By using steam rather than fuel, the microwave-size spacecraft prototype can theoretically explore celestial objects "forever."
Using steam to propel a spacecraft from asteroid to asteroid is now possible, thanks to a collaboration between a private space company and the University of Central Florida.
UCF planetary research scientist Phil Metzger worked with Honeybee Robotics of Pasadena, California, which developed the World Is Not Enough (WINE) spacecraft prototype that extracts water from asteroids or other planetary bodies to generate steam and propel itself to its next mining target.
UCF provided the simulated asteroid material and Metzger did the computer modeling and simulation necessary before Honeybee created the prototype and tried out the idea in its facility Dec. 31. The team also partnered with Embry-Riddle Aeronautical University in Daytona Beach, Florida, to develop initial prototypes of steam-based rocket thrusters.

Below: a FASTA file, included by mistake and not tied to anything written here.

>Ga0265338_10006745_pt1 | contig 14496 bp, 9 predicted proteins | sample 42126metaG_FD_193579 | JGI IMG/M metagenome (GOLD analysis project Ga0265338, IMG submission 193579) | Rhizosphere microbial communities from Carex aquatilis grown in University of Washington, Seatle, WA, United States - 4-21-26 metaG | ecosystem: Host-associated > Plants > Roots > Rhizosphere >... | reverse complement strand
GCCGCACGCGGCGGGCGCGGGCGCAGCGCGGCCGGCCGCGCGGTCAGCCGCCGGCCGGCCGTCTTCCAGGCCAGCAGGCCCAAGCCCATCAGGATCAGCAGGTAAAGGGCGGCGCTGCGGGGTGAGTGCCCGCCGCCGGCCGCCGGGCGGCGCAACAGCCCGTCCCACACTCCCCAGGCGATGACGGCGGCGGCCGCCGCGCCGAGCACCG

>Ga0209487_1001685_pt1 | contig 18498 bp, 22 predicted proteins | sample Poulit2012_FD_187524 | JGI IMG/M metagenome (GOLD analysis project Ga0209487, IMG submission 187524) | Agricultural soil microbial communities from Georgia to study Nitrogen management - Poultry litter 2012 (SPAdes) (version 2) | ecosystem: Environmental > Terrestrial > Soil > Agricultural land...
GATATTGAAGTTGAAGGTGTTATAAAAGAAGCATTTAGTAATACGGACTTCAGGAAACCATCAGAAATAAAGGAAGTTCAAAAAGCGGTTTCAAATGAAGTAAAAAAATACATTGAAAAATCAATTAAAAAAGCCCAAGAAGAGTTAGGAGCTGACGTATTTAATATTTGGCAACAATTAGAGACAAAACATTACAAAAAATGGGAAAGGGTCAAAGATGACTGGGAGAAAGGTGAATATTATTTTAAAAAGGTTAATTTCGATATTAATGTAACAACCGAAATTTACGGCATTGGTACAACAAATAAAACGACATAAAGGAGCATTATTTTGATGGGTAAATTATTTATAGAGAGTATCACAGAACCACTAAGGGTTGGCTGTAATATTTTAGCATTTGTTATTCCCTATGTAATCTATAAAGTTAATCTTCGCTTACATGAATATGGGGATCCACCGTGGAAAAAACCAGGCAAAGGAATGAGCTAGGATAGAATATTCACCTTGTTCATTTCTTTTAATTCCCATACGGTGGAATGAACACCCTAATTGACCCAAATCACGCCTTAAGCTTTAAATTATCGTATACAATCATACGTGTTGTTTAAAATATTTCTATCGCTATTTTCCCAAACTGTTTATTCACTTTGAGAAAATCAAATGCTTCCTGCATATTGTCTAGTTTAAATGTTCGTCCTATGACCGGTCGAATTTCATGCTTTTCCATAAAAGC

“It’s awesome,” Metzger says of the demonstration. “WINE successfully mined the soil, made rocket propellant, and launched itself on a jet of steam extracted from the simulant. We could potentially use this technology to hop on the Moon, Ceres, Europa, Titan, Pluto, the poles of Mercury, asteroids—anywhere there is water and sufficiently low gravity.”
WINE, which is the size of a microwave oven, mines the water from the surface then makes it into steam to fly to a new location and repeat. Therefore, it is a rocket that never runs out of fuel and can theoretically explore “forever.”